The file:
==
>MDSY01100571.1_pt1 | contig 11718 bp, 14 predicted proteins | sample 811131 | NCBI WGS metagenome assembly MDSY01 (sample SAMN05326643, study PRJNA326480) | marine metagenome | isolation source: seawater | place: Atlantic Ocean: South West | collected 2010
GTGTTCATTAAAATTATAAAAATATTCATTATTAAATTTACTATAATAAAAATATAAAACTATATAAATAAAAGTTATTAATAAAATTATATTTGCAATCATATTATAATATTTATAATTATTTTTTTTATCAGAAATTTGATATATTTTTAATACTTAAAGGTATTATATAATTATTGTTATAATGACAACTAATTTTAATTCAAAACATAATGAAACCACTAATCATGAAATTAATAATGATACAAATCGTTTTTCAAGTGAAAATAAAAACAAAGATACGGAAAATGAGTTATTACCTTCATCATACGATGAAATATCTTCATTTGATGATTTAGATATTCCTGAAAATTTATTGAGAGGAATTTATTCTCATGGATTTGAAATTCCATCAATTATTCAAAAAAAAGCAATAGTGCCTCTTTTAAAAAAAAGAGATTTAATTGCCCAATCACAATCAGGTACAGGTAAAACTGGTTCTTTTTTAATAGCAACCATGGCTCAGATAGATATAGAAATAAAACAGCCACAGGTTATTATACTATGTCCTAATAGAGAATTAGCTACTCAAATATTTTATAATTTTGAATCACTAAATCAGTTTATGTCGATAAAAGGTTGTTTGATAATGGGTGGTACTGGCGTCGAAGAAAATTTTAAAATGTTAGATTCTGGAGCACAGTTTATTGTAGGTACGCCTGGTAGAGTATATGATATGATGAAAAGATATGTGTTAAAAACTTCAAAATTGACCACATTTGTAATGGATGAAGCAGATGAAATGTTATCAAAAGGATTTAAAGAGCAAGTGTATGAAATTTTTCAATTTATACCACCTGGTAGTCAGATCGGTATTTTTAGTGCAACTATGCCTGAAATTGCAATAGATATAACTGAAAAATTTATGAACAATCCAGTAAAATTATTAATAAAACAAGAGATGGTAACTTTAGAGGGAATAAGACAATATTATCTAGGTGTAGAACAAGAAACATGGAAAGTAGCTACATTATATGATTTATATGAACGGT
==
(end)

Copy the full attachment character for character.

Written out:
>MDSY01100571.1_pt1 | contig 11718 bp, 14 predicted proteins | sample 811131 | NCBI WGS metagenome assembly MDSY01 (sample SAMN05326643, study PRJNA326480) | marine metagenome | isolation source: seawater | place: Atlantic Ocean: South West | collected 2010
GTGTTCATTAAAATTATAAAAATATTCATTATTAAATTTACTATAATAAAAATATAAAACTATATAAATAAAAGTTATTAATAAAATTATATTTGCAATCATATTATAATATTTATAATTATTTTTTTTATCAGAAATTTGATATATTTTTAATACTTAAAGGTATTATATAATTATTGTTATAATGACAACTAATTTTAATTCAAAACATAATGAAACCACTAATCATGAAATTAATAATGATACAAATCGTTTTTCAAGTGAAAATAAAAACAAAGATACGGAAAATGAGTTATTACCTTCATCATACGATGAAATATCTTCATTTGATGATTTAGATATTCCTGAAAATTTATTGAGAGGAATTTATTCTCATGGATTTGAAATTCCATCAATTATTCAAAAAAAAGCAATAGTGCCTCTTTTAAAAAAAAGAGATTTAATTGCCCAATCACAATCAGGTACAGGTAAAACTGGTTCTTTTTTAATAGCAACCATGGCTCAGATAGATATAGAAATAAAACAGCCACAGGTTATTATACTATGTCCTAATAGAGAATTAGCTACTCAAATATTTTATAATTTTGAATCACTAAATCAGTTTATGTCGATAAAAGGTTGTTTGATAATGGGTGGTACTGGCGTCGAAGAAAATTTTAAAATGTTAGATTCTGGAGCACAGTTTATTGTAGGTACGCCTGGTAGAGTATATGATATGATGAAAAGATATGTGTTAAAAACTTCAAAATTGACCACATTTGTAATGGATGAAGCAGATGAAATGTTATCAAAAGGATTTAAAGAGCAAGTGTATGAAATTTTTCAATTTATACCACCTGGTAGTCAGATCGGTATTTTTAGTGCAACTATGCCTGAAATTGCAATAGATATAACTGAAAAATTTATGAACAATCCAGTAAAATTATTAATAAAACAAGAGATGGTAACTTTAGAGGGAATAAGACAATATTATCTAGGTGTAGAACAAGAAACATGGAAAGTAGCTACATTATATGATTTATATGAACGGT